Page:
Are Orcas Killing Dolphins for Sport or Spite?

Written by Sanaphay Rattanavong
Published: October 3, 2023
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In the stunning ecosystem of the Salish Sea, a strange behavior among Southern Resident killer whales has long mystified scientists. The Salish Sea includes the Puget Sound, the San Juan Islands, and the waters off Vancouver. Orcas, known mainly for their fish-based diets, harass and even kill porpoises like dolphins, yet leave them uneaten. A groundbreaking interdisciplinary study has now delved into this mystifying habit, offering some potential explanations.

Where Do These Orcas Live?

Orcas’ ocean habitats stretch from the icy Arctic and Antarctic regions to balmy tropics. Yet, it’s the Pacific Northwest’s Salish Sea that serves as the home for a unique subset. The Southern Resident killer whales, a critically endangered group of orcas.

How Many of Southern Resident Killer Whales Remain?

While global orca populations remain hard to count, there’s a focused lens on the Southern Resident killer whales. These endangered cetaceans are facing a swift decline in their numbers. Dwindling chinook salmon stocks, the cornerstone of the orcas’ diet, mainly drive this behavior. The Marine Mammal Commission estimates that only 74 Southern Resident killer whales remain.

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Resident Killer Whale

These killer whales’ diets depend heavily on chinook salmon, whose numbers are in rapid decline.

©Oregon State University, CC BY-SA 2.0 – License

Endangered Apex Predators

Already endangered, the Southern Resident killer whales face multiple threats including salmon scarcity, vessel traffic, and pollution. It’s important to understand these seemingly paradoxical behaviors. They could offer deeper insights into the intricate ecological puzzle of the Salish Sea.

A Deep Dive into Six Decades of Data

The study, titled Harassment and killing of porpoises (“phocoenacide”) by fish-eating Southern Resident killer whales (Orcinus orca), is a robust collaboration led by Deborah Giles of Wild Orca and Sarah Teman of the SeaDoc Society. It also includes input from the University of Exeter and NOAA. They carefully observe contacts between killer whales and porpoises in the Salish Sea over an impressive span of time: from 1962 to 2020.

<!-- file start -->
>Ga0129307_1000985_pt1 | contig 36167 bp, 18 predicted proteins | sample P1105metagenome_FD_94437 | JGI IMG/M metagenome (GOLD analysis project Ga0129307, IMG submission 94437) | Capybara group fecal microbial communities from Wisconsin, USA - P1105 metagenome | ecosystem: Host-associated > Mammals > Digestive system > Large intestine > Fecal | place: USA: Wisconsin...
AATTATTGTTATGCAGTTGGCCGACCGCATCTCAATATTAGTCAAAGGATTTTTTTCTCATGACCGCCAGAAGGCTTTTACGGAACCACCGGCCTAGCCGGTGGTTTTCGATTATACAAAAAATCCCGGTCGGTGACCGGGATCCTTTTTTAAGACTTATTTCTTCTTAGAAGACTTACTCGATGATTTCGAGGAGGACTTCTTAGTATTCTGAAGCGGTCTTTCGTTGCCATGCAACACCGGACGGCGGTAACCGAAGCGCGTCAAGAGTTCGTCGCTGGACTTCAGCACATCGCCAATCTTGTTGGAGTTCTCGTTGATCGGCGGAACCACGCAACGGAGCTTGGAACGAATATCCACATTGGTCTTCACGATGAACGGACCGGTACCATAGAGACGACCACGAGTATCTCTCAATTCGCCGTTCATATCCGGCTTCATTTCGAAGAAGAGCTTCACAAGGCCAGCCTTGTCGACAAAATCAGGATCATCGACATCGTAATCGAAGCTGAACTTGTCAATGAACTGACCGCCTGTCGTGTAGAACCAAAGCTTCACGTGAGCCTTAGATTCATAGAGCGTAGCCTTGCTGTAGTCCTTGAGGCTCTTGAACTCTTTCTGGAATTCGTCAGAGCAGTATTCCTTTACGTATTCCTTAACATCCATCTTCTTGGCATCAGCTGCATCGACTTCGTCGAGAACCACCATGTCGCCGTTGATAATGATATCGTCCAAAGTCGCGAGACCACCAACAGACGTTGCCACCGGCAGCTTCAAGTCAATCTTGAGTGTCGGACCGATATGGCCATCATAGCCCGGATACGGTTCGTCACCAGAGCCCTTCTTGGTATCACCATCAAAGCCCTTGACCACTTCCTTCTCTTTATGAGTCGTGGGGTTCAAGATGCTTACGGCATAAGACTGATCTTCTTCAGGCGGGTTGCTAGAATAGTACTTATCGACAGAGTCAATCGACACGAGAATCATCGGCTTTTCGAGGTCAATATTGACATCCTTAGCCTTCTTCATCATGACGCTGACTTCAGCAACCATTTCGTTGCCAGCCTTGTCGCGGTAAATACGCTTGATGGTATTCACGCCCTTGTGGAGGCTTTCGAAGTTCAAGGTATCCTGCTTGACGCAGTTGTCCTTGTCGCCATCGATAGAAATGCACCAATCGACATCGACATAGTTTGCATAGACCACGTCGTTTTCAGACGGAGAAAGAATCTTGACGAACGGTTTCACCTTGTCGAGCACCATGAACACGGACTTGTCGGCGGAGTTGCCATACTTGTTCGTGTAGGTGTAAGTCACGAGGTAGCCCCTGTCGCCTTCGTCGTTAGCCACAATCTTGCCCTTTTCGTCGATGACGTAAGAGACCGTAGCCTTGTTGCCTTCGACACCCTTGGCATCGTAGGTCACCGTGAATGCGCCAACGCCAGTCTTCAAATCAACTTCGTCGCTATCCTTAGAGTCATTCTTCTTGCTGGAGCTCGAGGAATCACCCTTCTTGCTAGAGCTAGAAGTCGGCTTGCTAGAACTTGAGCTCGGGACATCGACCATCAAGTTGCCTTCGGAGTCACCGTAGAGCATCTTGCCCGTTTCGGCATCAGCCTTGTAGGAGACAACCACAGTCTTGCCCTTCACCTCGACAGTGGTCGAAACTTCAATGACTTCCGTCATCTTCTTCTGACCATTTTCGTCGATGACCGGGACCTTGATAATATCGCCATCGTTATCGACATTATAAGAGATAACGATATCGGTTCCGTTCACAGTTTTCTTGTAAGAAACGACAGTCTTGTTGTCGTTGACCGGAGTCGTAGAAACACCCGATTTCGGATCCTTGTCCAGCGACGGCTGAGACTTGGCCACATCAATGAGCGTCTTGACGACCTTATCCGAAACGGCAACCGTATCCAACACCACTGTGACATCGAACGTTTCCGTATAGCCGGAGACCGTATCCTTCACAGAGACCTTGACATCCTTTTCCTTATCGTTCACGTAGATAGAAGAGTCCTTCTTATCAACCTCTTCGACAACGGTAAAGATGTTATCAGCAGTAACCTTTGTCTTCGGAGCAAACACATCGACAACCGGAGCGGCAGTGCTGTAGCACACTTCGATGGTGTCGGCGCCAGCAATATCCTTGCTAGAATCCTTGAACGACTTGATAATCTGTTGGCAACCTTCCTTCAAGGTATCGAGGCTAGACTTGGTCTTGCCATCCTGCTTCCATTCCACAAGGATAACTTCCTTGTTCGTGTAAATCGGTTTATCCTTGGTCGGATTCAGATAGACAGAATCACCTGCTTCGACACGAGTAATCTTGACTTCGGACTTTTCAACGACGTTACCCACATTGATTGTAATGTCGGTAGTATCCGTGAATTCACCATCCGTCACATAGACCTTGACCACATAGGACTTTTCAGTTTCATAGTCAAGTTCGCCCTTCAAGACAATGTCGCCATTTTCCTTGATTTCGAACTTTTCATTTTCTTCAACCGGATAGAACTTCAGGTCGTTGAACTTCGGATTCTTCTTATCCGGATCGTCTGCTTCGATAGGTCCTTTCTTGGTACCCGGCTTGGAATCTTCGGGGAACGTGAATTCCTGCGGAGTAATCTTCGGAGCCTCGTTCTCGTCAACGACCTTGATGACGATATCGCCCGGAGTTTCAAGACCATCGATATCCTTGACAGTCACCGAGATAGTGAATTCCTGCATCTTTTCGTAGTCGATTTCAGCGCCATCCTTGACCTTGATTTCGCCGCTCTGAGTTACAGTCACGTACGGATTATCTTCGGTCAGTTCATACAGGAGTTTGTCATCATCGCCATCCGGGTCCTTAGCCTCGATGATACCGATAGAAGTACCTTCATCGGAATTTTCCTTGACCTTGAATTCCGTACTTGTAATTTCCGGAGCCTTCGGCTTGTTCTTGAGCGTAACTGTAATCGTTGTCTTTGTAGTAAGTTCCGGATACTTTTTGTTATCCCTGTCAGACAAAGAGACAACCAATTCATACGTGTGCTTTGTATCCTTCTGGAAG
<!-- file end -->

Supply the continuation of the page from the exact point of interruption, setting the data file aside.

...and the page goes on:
Aggressive killer whales attack a peaceful whale shark in the blue depths of the sea

Killer whales often work together to hunt, as they do here with this

whale shark

. Their strong hunting instincts and high intelligence make for a deadly combination.

©Vladimir Turkenich/

Not Just Random Acts: The Cultural Enigma

The research suggests that this behavior is not isolated or random but culturally transmitted across different pods. Not confined to a single age or sex, these behaviors seem to cascade down matrilines. These are the family units of adult females and their offspring. This strongly indicates possible “cultural inheritance.”

Why Do They Harass Porpoises?

Strange enough, both male and female orcas of varying ages engage in this behavior. Further, juvenile females show the highest rates of such acts. The researchers propose three main theories:

1. Social Play

With complex social structures, orcas often partake in playful activities. This behavior isn’t unique to Southern Residents and also occurs in killer whales off the Iberian Peninsula.

2. Hunting Drill

Younger orcas may use porpoises as practice targets, honing their hunting skills without needing to consume their prey.

3. Misguided Care

A form of “misparenting” or “displaced caregiving” may be at play. Especially among females who have fewer chances to raise offspring due to environmental stressors.

The researchers believe that “misparenting” may explain part of what is happening, as killer whales work as a group to carry newborn calves long distances.

Ongoing Mystery in a Complex Society

Though strange, this behavior has deep roots in killer whale culture and may be influenced by a range of ecological and social factors. While the study doesn’t have all the answers, it sharpens our view of the Salish Sea’s intricate web of life.

Whether it’s sport, spite, or spurious parenting instincts, this important study serves as a vivid reminder of the myriad ways species and ecosystems intersect, intertwine, and impact one another, begging for not only our curiosity but also our understanding and conservation efforts.

The photo featured at the top of this post is © slowmotiongli/

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About the Author

Embracing the interplay between the arts, nature, and technology, Sanaphay Rattanavong sculpts narratives through both data and human/animal-focused lenses at A-Z Animals, primarily in the realms of weather, culture, cleantech, and climate resilience. His specializations also include creativity and animal intelligence. And cats. He holds an MFA in Creative Writing from Bennington College and has labored for more than 10 years in the trenches of journalistic, blog, magazine, and fiction writing. An outdoor enthusiast who also enjoys the finer things in culture, Sanaphay resides in Minneapolis, Minnesota, with stints in Toronto, Ontario.

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